The Boy Genius’ hands-on review of Palm Pre: ‘Feels like a Fisher Price toy; disappointing keyboard’

The Boy Genius Report has conducted a hands-on review of Palm’s Pre.

“The screen is where the Palm Pre shines. Selections take little to no effort and there’s that oh-so-magical water ripple effect when actually touching the display. It’s vibrant, rich and all around really clear. Like we said in our Pre-view (har, har), we’d rate it just behind the iPhone’s glass capacitive touch screen — it’s that close to being perfection,” The Boy Genius reports.

“Keyboard: It’s really not good. My hands aren’t that big (I can type faster than you could ever dream on a BlackBerry, iPhone or E71) and my thumb literally takes up 3 or 4 keys on the keyboard,” The Boy Genius reports. “It’s really such an important area that couldn’t afford to be messed with and we’ll admit it… we’re a little let down… this is kind of disappointing… You can’t compete with RIM in the keyboard area and you can’t compete with Apple in the soft-keyboard area, so how are people going to enjoy using your product when the data entry isn’t perfection? It’s like buying a brand new Ferrari, but getting an Accord steering wheel.”

“Feel: This is an important area when designing a phone,” The Boy Genius reports. “To be honest, the device feels a little cheap. The edges of the bottom piece are sharp on the back of the screen and even worse, when sliding it up and down, the top part that houses the screen will sometimes catch on itself. It feels good in your hand, but the actual build quality really leaves a lot to be desired. One of our friends that checked it out over here said it felt like a Fisher Price toy.”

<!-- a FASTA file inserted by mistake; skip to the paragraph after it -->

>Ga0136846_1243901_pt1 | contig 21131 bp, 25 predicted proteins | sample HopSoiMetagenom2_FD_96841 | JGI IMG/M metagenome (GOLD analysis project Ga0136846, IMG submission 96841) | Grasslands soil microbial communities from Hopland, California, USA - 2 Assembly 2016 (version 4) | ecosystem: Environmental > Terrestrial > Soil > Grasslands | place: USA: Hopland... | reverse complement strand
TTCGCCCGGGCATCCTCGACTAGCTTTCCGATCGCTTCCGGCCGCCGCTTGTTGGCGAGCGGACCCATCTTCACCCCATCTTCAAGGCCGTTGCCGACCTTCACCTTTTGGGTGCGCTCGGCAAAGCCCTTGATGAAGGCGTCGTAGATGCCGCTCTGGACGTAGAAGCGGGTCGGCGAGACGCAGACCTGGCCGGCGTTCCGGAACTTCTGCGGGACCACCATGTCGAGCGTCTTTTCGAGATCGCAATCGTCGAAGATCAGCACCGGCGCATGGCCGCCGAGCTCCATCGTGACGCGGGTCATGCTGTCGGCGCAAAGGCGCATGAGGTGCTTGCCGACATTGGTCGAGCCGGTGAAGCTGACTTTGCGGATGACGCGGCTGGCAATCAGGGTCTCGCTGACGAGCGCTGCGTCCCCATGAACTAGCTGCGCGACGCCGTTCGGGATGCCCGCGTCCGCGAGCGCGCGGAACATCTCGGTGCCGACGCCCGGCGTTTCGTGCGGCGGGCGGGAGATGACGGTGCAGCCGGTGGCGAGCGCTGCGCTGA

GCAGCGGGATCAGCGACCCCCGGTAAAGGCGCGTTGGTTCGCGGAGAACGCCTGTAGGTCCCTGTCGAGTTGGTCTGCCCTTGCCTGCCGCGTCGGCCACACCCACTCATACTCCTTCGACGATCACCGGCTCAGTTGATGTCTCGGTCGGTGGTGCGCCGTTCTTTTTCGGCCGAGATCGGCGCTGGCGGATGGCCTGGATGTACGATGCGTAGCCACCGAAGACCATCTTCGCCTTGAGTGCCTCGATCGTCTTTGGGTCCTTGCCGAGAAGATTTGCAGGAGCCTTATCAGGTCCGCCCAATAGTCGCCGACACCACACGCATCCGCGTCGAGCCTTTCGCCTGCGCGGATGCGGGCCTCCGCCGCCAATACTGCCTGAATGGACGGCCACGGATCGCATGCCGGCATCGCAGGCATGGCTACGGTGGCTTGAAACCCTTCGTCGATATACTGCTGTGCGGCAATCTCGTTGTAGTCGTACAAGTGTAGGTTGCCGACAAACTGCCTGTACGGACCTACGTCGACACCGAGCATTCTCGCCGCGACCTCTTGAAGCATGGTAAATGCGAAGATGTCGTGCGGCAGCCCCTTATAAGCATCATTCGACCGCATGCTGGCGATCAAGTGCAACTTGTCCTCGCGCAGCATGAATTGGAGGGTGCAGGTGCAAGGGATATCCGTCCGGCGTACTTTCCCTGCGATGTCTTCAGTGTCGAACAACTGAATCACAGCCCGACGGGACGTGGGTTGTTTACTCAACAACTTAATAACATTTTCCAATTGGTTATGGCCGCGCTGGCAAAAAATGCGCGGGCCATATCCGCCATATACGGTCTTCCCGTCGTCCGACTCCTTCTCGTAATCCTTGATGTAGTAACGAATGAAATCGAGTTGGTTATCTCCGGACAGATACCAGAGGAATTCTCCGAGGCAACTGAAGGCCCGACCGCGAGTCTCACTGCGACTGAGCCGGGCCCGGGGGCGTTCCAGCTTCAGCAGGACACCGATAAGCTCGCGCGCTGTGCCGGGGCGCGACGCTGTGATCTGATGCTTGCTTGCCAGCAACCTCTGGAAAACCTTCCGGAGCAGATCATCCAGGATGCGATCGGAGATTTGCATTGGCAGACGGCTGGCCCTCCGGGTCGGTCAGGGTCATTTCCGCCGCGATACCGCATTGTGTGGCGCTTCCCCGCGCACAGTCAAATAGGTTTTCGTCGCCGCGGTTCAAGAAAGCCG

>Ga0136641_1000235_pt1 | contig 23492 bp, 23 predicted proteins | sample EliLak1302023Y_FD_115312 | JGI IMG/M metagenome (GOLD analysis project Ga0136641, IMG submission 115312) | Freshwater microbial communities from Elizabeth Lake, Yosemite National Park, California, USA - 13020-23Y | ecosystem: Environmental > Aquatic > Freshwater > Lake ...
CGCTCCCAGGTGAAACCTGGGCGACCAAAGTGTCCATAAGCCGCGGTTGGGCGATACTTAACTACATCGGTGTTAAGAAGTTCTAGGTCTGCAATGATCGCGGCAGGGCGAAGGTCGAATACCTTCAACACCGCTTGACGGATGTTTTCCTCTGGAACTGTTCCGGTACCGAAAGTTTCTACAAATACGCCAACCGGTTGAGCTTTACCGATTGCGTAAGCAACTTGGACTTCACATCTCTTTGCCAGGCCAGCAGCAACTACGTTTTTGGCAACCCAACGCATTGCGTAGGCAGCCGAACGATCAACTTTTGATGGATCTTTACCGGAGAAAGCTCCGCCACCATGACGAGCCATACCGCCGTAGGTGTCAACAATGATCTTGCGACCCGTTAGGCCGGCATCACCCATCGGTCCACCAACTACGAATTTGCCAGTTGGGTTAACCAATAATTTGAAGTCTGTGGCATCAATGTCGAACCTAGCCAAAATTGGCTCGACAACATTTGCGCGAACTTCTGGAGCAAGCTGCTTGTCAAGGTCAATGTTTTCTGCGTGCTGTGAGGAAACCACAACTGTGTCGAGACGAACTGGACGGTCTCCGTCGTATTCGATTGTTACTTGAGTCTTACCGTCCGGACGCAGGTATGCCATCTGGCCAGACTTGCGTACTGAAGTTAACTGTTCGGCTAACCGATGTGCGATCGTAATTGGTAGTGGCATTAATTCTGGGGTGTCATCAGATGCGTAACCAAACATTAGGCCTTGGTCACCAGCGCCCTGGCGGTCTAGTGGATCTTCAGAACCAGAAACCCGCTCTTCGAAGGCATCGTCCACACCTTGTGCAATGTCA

“WebOS itself is off to a great start we think,” The Boy Genius reports. “It will be interesting to see how developers try to take advantage of the operating system, yet we can’t help but feel it’s going to be iPhone web apps all over again until Palm releases an SDK that lets everyone (not just special partners) access areas of the OS that are needed to create applications that aren’t just ‘fluff.'”

“Battery life: We haven’t been able to really put this thing through the ringer in regards to battery life… The browser for the most part renders pages properly and pretty quickly. It took around 15-20 seconds to pull up BGR over Sprint’s EV-DO connection but navigating is a little bit of a problem. We found that zooming in and out didn’t produce a smooth effect, rather it simply increased the size of the page sort of how Internet Explorer zooms in,” TBG reports. “Applications: To be honest, there weren’t too many applications to explore here. The App Catalog was empty so we were left scrounging around anything that’s preloaded.”

“Palm has done a masterful job of crafting and molding the hype factor, but there seems to be an underlying issue. In being so secretive, they’ve let people’s imaginations run wild and expectations couldn’t possibly be higher,” TBG reports. “The OS is great… it’s really refreshing to see something that’s brand new with a UI unlike anything else out there. The only problem with this is, Palm’s never been a hardware company that anyone’s really cared about. They have been the furthest thing from innovative since circa-2003 — their hardware has always been second rate at best and it doesn’t seem to be changing now. Couple that with the nation’s underdog carrier at a $299 price-point (before rebate), and we’re not sure how many people are going to be lined up overnight…”

Read the full review, with stills and more info, here.

MacDailyNews Take: Those who want a device with a screen that’s not as good as the current or previous iteration of the iPhone, with a lousy mechanical keyboard, that feels like “a Fisher Price toy,” offers no apps to speak of, and resides exclusively on also-ran carriers in the few countries in which it is available can begin lining up now.

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